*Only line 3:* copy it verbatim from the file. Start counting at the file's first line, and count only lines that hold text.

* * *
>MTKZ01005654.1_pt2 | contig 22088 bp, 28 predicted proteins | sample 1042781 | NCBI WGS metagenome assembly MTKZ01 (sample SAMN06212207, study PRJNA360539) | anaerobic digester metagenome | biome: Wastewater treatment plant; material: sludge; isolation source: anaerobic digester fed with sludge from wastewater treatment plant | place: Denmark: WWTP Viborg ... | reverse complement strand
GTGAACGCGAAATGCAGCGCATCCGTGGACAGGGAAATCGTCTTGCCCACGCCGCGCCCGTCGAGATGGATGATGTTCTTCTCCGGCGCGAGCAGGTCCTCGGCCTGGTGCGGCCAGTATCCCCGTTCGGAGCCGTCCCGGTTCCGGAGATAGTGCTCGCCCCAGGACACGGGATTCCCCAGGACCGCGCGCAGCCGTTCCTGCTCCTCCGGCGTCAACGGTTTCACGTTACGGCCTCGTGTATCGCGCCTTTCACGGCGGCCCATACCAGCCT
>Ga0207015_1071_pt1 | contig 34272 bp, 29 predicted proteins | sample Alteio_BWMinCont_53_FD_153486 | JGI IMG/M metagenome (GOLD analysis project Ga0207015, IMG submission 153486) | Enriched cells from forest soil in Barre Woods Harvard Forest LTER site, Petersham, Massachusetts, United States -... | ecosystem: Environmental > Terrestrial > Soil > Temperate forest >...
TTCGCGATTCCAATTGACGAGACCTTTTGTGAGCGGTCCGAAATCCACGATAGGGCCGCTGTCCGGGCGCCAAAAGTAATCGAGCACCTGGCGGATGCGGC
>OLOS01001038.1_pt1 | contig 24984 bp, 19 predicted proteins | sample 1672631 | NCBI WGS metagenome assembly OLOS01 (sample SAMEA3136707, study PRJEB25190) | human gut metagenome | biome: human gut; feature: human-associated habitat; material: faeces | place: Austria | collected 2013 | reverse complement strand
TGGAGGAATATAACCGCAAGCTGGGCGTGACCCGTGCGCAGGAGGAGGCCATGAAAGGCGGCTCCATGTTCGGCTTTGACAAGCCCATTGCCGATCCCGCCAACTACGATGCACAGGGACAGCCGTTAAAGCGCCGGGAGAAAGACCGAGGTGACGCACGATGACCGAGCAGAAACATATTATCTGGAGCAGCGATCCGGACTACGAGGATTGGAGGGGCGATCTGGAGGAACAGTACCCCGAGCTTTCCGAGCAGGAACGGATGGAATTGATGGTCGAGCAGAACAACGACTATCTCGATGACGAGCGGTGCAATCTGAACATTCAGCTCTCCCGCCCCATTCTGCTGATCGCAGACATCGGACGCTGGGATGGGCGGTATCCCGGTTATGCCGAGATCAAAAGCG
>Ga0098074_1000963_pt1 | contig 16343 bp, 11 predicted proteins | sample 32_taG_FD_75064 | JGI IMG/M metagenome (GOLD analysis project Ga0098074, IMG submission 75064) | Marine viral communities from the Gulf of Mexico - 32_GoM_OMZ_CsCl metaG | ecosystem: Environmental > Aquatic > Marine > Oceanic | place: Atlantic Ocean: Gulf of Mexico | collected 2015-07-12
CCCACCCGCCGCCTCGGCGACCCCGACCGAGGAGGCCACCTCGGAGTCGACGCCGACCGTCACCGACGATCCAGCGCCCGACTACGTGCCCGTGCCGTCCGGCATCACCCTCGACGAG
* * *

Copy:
>Ga0207015_1071_pt1 | contig 34272 bp, 29 predicted proteins | sample Alteio_BWMinCont_53_FD_153486 | JGI IMG/M metagenome (GOLD analysis project Ga0207015, IMG submission 153486) | Enriched cells from forest soil in Barre Woods Harvard Forest LTER site, Petersham, Massachusetts, United States -... | ecosystem: Environmental > Terrestrial > Soil > Temperate forest >...